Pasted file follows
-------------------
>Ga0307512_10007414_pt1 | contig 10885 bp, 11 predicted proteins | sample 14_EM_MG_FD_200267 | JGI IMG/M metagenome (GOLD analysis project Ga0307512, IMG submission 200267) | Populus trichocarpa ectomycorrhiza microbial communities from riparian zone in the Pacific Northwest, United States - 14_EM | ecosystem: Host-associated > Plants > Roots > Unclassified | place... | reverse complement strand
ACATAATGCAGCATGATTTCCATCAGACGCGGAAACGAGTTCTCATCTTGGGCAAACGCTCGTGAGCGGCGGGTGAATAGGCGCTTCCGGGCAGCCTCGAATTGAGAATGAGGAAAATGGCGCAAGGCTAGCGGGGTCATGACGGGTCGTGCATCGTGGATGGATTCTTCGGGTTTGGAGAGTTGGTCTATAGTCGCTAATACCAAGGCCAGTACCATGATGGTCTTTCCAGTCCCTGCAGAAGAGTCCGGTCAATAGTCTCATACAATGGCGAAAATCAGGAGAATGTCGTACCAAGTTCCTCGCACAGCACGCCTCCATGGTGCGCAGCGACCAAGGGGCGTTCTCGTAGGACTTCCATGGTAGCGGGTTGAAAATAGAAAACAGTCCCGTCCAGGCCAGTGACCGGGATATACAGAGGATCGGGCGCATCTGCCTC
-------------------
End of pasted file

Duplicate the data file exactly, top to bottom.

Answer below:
>Ga0307512_10007414_pt1 | contig 10885 bp, 11 predicted proteins | sample 14_EM_MG_FD_200267 | JGI IMG/M metagenome (GOLD analysis project Ga0307512, IMG submission 200267) | Populus trichocarpa ectomycorrhiza microbial communities from riparian zone in the Pacific Northwest, United States - 14_EM | ecosystem: Host-associated > Plants > Roots > Unclassified | place... | reverse complement strand
ACATAATGCAGCATGATTTCCATCAGACGCGGAAACGAGTTCTCATCTTGGGCAAACGCTCGTGAGCGGCGGGTGAATAGGCGCTTCCGGGCAGCCTCGAATTGAGAATGAGGAAAATGGCGCAAGGCTAGCGGGGTCATGACGGGTCGTGCATCGTGGATGGATTCTTCGGGTTTGGAGAGTTGGTCTATAGTCGCTAATACCAAGGCCAGTACCATGATGGTCTTTCCAGTCCCTGCAGAAGAGTCCGGTCAATAGTCTCATACAATGGCGAAAATCAGGAGAATGTCGTACCAAGTTCCTCGCACAGCACGCCTCCATGGTGCGCAGCGACCAAGGGGCGTTCTCGTAGGACTTCCATGGTAGCGGGTTGAAAATAGAAAACAGTCCCGTCCAGGCCAGTGACCGGGATATACAGAGGATCGGGCGCATCTGCCTC